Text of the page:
Differences according to economic characteristics are relatively small; there is a greater tendency for those who moved from Labour to non-voting to be drawn from working class occupations but little evidence that those who have moved to the party since 2005 are more likely to be middle class (a similar pattern is seen for household income).

Education and age differences are much more marked. The ‘kept’ and the ‘gained’ voters’ are much more likely to hold graduate level qualifications than those who did not vote Labour in 2017 having done so in 2005. Conversely, those who voted Conservative or who did not vote in 2017, having voted Labour in 2005, were much more likely to have the lowest levels of educational qualifications. Focussing on the ‘baby boomers’ also reveals substantial age differences; with voters ‘gained’ being younger than both those lost and those kept; half of those who voted Labour in 2017 and 2005 were ‘baby boomers’ compared with 1 in 4 of those who were gained from previous non-voting.

Some explanations for the changing patterns of voting according to age and education levels in the US have focussed on ‘identity politics’. Class and national identities of each group of voters, shown in Table 2, reinforces the pattern seen in the socio-demographic data; a majority of the ‘kept’ Labour voters describe themselves as ‘working class’ as do a majority of those who did not vote in 2017 having voted Labour in 2005.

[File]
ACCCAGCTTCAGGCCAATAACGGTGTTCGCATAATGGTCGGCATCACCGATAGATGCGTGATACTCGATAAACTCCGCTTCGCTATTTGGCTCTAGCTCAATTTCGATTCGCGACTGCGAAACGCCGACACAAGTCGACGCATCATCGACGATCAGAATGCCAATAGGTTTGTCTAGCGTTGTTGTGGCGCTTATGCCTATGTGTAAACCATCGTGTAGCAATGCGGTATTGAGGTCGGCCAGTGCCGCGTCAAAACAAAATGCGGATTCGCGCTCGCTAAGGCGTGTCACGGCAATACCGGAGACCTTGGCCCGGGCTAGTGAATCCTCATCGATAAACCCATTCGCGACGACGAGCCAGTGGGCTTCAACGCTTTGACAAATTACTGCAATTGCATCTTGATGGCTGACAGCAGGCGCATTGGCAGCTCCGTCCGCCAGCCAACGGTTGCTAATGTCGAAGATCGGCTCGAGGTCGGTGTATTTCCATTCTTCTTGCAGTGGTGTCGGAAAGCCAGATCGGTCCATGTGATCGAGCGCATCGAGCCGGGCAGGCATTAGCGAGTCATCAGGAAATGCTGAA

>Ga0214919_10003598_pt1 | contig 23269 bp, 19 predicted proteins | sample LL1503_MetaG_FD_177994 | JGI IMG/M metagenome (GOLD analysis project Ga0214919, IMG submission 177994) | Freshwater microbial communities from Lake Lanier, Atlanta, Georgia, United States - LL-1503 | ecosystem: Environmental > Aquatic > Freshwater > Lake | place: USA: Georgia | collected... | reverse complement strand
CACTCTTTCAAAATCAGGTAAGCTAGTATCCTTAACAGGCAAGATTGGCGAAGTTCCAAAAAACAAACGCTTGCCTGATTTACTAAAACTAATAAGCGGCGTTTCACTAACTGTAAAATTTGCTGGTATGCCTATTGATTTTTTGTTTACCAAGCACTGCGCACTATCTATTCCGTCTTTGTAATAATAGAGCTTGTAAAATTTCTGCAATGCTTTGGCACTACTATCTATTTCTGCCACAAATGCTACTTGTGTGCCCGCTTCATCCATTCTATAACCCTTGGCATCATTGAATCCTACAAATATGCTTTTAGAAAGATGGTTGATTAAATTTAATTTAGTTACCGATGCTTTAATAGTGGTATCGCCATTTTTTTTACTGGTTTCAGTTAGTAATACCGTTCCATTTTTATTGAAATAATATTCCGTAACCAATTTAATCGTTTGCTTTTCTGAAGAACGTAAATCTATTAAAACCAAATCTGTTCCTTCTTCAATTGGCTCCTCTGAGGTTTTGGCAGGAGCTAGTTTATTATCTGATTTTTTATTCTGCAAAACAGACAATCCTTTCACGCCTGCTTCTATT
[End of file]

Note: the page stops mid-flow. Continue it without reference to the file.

The ‘gained’ voters are little less likely to describe themselves as working class. A larger difference is found with respect to national identity than class identity. A majority of those who voted Conservative or did not vote in 2017 having voted Labour in 2005 hold a ‘very strong’ English identity (Englishness as ‘7’ on a 1-7 scale). Whilst among ‘kept’ voters and those gained between 2005 and 2017 less than 2 in 5 expressed ‘very strong’ Englishness.

The strengthening link between age, education, identity, and voting behaviour is observed elsewhere, notably in the US Presidential elections and in elections in Europe. This has been closely linked with the reordering of political debate from the traditional ‘left-right’ economic dimnsion to what is variously called the ‘liberal-authoritarian’, GAL-TAN, nationalist-cosmopolitan or sometimes simply ‘other’ dimension of values.